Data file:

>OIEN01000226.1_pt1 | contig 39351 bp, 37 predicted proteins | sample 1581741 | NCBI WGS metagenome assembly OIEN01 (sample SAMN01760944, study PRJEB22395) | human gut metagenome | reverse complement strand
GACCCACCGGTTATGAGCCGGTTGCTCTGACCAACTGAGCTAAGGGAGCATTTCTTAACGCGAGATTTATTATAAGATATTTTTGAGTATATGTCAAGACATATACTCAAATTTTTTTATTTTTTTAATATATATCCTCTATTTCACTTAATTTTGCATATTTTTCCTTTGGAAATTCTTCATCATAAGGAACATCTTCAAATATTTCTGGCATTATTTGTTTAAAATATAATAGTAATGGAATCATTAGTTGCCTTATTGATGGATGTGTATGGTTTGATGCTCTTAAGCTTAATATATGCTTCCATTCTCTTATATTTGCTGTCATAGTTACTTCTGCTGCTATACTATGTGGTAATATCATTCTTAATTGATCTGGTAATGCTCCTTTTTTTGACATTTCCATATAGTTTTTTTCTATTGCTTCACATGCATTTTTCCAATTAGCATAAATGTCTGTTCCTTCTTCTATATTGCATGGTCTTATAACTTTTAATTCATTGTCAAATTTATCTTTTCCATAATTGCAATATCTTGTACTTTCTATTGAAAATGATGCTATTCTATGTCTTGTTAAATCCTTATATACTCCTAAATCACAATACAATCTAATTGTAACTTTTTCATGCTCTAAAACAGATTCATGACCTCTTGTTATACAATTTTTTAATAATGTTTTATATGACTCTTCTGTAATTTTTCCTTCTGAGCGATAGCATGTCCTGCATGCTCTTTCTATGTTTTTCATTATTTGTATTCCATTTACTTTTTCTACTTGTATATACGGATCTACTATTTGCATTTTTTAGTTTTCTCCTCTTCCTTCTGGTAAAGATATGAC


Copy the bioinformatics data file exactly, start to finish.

>OIEN01000226.1_pt1 | contig 39351 bp, 37 predicted proteins | sample 1581741 | NCBI WGS metagenome assembly OIEN01 (sample SAMN01760944, study PRJEB22395) | human gut metagenome | reverse complement strand
GACCCACCGGTTATGAGCCGGTTGCTCTGACCAACTGAGCTAAGGGAGCATTTCTTAACGCGAGATTTATTATAAGATATTTTTGAGTATATGTCAAGACATATACTCAAATTTTTTTATTTTTTTAATATATATCCTCTATTTCACTTAATTTTGCATATTTTTCCTTTGGAAATTCTTCATCATAAGGAACATCTTCAAATATTTCTGGCATTATTTGTTTAAAATATAATAGTAATGGAATCATTAGTTGCCTTATTGATGGATGTGTATGGTTTGATGCTCTTAAGCTTAATATATGCTTCCATTCTCTTATATTTGCTGTCATAGTTACTTCTGCTGCTATACTATGTGGTAATATCATTCTTAATTGATCTGGTAATGCTCCTTTTTTTGACATTTCCATATAGTTTTTTTCTATTGCTTCACATGCATTTTTCCAATTAGCATAAATGTCTGTTCCTTCTTCTATATTGCATGGTCTTATAACTTTTAATTCATTGTCAAATTTATCTTTTCCATAATTGCAATATCTTGTACTTTCTATTGAAAATGATGCTATTCTATGTCTTGTTAAATCCTTATATACTCCTAAATCACAATACAATCTAATTGTAACTTTTTCATGCTCTAAAACAGATTCATGACCTCTTGTTATACAATTTTTTAATAATGTTTTATATGACTCTTCTGTAATTTTTCCTTCTGAGCGATAGCATGTCCTGCATGCTCTTTCTATGTTTTTCATTATTTGTATTCCATTTACTTTTTCTACTTGTATATACGGATCTACTATTTGCATTTTTTAGTTTTCTCCTCTTCCTTCTGGTAAAGATATGAC